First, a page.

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Yaz is a sore loser.


weams

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July 26, 2009 --

A BOSTON Red Sox legend is being feted as one of the world's biggest baseball jerks. Carl Yastrzemski, who grew up in Southampton but gained fame in Beantown, "is the Hall of Fame's most infamous living misanthrope. Collectors, dealers and even baseball executives regard him as unfriendly and unpleasant," writes Zev Chafets of the famed outfielder in "Cooperstown Confidential," out from Bloomsbury. Chafets quotes a fan who bought an autograph from Yastrzemski, as fuming, " asked him who the best hitter he ever saw was. He didn't even bother looking up, much less answer. That hurts." Yastrzemski's rep didn't get back to us.

http://www.nypost.com/seven/07262009/gossip/pagesix/nasty_to_fans_181436.htm

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I once ran into Yaz in an alley on a dark and rainy night. I said to him "I saw you play in the first game my Dad ever too me to." He stabbed me. As I fell to the ground, I cried out "Why?!?" And Yaz said "I just wanted to watch a man bleed."

That's what I love about the HOF'er! :clap3:;)

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Lots of guys are not very nice at paid autograph shows. I went to some of these when I was a kid. I don't blame most of the guys who are surly for being that way. Half of them are only doing it because the pay was crap when they played. The events are usually pretty dreary and depressing, and I'm sure the players know they're enabling an industry where people make a profit off of them but they do it anyway. While my father and I were not there to make a profit but to collect, most of the others there seemed to be practiced professionals.

Besides, the ticket you buy is for an autograph, not a pleasant conversation with your hero.

The nicest I have ever seen players at an autograph event are at Fanfests and especially at the All Star Fanfest in 93. At those events you just pay to get in the door and not for individual autographs, and I think that makes a big difference.

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Lots of guys are not very nice at paid autograph shows. I went to some of these when I was a kid. I don't blame most of the guys who are surly for being that way.

I would. It doesn't take that much to be civil, especially when you're in a service industry and the customer is contributing to your pay check.

Half of them are only doing it because the pay was crap when they played.

The ballplayers from the era of impoverishment are mostly dead. If you were a big enough star to be a draw at autograph shows, then you were a big enough star to get decently paid and you would be comfortably well off if that money was properly invested.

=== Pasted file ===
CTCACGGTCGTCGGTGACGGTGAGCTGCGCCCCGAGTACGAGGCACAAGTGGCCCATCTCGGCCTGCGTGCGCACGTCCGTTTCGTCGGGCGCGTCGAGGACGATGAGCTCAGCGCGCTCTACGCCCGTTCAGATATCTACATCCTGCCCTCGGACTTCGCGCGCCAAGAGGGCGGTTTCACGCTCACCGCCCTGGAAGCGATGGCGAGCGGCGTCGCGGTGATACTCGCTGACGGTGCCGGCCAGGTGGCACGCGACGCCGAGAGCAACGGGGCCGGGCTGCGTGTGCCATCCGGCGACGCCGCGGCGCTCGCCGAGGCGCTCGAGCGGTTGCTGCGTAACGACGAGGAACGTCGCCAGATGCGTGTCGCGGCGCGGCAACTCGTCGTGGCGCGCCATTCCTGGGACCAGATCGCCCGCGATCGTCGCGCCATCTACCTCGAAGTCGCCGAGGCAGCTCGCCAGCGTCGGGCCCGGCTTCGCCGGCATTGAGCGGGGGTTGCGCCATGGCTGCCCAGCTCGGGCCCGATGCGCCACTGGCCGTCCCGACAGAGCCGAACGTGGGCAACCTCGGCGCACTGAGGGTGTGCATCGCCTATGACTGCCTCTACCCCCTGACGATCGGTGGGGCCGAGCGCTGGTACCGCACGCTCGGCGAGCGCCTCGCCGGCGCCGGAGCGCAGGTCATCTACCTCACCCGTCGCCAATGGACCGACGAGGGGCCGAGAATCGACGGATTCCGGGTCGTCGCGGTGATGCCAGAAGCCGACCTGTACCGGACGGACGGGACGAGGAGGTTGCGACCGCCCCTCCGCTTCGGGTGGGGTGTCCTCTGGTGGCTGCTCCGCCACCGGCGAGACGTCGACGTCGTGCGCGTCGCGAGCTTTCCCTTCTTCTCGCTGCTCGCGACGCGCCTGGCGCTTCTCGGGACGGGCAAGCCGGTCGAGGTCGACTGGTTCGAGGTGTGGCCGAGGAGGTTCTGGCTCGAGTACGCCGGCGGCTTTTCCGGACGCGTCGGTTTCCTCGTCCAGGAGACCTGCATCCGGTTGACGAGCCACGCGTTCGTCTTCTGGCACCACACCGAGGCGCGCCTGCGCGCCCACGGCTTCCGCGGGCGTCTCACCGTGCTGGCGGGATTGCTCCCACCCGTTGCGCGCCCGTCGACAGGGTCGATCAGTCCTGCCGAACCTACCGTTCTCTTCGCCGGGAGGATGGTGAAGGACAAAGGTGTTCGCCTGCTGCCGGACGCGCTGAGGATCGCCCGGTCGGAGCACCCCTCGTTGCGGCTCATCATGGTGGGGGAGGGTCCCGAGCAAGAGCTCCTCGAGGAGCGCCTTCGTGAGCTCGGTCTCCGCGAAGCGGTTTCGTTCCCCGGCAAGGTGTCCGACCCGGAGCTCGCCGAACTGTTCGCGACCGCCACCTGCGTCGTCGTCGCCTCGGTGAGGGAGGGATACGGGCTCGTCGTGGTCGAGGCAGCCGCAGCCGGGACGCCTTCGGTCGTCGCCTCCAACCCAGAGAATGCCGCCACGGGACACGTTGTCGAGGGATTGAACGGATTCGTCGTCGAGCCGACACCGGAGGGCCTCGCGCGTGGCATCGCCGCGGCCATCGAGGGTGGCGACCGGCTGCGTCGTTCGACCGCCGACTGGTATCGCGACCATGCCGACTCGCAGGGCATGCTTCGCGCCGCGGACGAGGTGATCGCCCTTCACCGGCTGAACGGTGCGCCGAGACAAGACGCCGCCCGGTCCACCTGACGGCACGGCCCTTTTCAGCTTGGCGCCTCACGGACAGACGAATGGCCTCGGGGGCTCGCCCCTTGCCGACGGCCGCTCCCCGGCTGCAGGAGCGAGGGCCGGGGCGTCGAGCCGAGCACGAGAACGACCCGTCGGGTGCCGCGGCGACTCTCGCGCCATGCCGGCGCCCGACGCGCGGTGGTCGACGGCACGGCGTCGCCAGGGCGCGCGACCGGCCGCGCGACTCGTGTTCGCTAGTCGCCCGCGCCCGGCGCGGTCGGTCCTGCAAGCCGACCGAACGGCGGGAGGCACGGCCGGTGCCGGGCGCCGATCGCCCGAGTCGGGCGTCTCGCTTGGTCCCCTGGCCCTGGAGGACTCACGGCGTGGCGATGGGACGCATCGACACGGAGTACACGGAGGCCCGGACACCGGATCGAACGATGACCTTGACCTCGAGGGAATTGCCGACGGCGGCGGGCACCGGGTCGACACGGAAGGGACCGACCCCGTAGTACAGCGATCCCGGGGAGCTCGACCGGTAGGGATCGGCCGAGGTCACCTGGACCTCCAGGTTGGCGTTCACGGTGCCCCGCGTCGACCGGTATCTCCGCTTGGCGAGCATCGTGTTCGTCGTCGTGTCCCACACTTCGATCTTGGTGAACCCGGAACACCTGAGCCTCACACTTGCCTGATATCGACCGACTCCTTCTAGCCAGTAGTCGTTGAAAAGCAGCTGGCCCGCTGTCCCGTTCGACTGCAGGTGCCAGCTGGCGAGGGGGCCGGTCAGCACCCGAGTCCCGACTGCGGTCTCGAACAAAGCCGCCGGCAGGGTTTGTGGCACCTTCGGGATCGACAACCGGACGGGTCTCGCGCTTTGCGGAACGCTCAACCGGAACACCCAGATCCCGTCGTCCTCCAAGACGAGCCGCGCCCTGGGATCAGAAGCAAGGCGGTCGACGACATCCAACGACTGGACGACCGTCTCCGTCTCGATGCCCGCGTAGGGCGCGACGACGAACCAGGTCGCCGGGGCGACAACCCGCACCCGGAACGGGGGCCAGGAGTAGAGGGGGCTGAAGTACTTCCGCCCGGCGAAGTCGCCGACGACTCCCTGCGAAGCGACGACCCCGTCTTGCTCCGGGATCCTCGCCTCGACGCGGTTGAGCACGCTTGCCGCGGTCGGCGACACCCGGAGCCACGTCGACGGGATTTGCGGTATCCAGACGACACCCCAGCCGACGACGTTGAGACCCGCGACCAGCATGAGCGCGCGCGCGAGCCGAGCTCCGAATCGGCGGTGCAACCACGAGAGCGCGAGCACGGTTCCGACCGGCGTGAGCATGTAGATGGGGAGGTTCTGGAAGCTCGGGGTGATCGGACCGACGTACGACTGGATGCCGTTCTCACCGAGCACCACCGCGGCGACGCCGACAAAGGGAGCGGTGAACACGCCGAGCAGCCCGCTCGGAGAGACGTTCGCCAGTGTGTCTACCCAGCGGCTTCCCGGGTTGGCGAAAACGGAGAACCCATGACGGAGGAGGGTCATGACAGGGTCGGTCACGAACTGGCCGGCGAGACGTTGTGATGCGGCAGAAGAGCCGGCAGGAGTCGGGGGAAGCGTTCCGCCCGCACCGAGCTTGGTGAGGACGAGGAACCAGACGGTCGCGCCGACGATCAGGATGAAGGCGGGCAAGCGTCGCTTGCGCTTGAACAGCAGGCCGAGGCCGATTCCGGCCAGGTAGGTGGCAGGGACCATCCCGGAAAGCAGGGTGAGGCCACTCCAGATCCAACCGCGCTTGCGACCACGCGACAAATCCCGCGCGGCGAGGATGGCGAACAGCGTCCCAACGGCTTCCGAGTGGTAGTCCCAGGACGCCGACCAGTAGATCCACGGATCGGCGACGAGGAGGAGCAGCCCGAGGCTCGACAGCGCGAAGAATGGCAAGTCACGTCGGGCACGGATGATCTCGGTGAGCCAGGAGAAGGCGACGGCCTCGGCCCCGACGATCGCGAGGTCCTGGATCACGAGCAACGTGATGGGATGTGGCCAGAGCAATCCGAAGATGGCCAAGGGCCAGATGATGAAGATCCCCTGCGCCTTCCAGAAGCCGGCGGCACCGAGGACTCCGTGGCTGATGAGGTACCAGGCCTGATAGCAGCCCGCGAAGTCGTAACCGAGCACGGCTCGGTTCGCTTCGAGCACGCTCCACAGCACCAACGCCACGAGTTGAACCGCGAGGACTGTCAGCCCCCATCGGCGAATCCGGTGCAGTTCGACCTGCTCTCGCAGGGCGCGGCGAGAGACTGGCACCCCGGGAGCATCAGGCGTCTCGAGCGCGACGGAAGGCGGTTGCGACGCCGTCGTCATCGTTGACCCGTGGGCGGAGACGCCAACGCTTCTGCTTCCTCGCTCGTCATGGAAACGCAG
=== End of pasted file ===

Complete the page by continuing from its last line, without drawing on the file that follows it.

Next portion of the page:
If not, well you should be grateful that your name is still worth something to baseball fans and treat them more nicely.

... The events are usually pretty dreary and depressing,...

Because of all those surly ex-ballplayers?

and I'm sure the players know they're enabling an industry where people make a profit off of them but they do it anyway.

And someone put a gun to their head and forced them to sign autographs? Sorry, but there are other ways to make a living, and signing autographs takes less skill and commitment than most.

... While my father and I were not there to make a profit but to collect, most of the others there seemed to be practiced professionals.

Doesn't justify them being treated with surliness.

... Besides, the ticket you buy is for an autograph, not a pleasant conversation with your hero.

If he's that surly, he's not one of my heroes. If I purchased autographs, which I never have, I wouldn't expect an extended conversation but I would expect a reasonable level of cordiality.

That being said, I don't care if Yastremski is surly with his fans or not. That's between him and them.

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I don't mean to suggest that players have no responsibility to be decent human beings at autograph shows. What I (probably inarticulately) was trying to say was that you shouldn't judge someone based on one quote from one guy who met him at one autograph show, and that is all the NYPost relayed. Now, if the book they're talking about has all the evidence the Post claims it does, then fine, maybe he's a jerk. Much like you, I don't really care.

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... you shouldn't judge someone based on one quote from one guy who met him at one autograph show, and that is all the NYPost relayed.

I give little or no credibility to the anonymous fan quotation. That's irrelevant to the larger issue -- whether baseball players and ex-players have some obligation to the fans who make it possible for them to be paid good salaries for playing a child's game.

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And his Triple Crown was cheap, too. He only tied Killebrew in HRs, and he wouldn't have won any of the three legs if Frank Robinson hasn't gotten hurt in mid-June at a time when he was ahead of Yaz in at least 2, and maybe all three, of the Triple Crown categories.

At least that is how I felt as a 10-year old kid who idolized Frank Robinson and didn't want to see his Triple Crown achievement seem routine. I've gotten over it since then.

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And his Triple Crown was cheap, too. He only tied Killebrew in HRs, and he wouldn't have won any of the three legs if Frank Robinson hasn't gotten hurt in mid-June at a time when he was ahead of Yaz in at least 2, and maybe all three, of the Triple Crown categories.

At least that is how I felt as a 10-year old kid who idolized Frank Robinson and didn't want to see his Triple Crown achievement seem routine. I've gotten over it since then.

Hard to hold it against the last guy to ever accomplish it, eh? ;)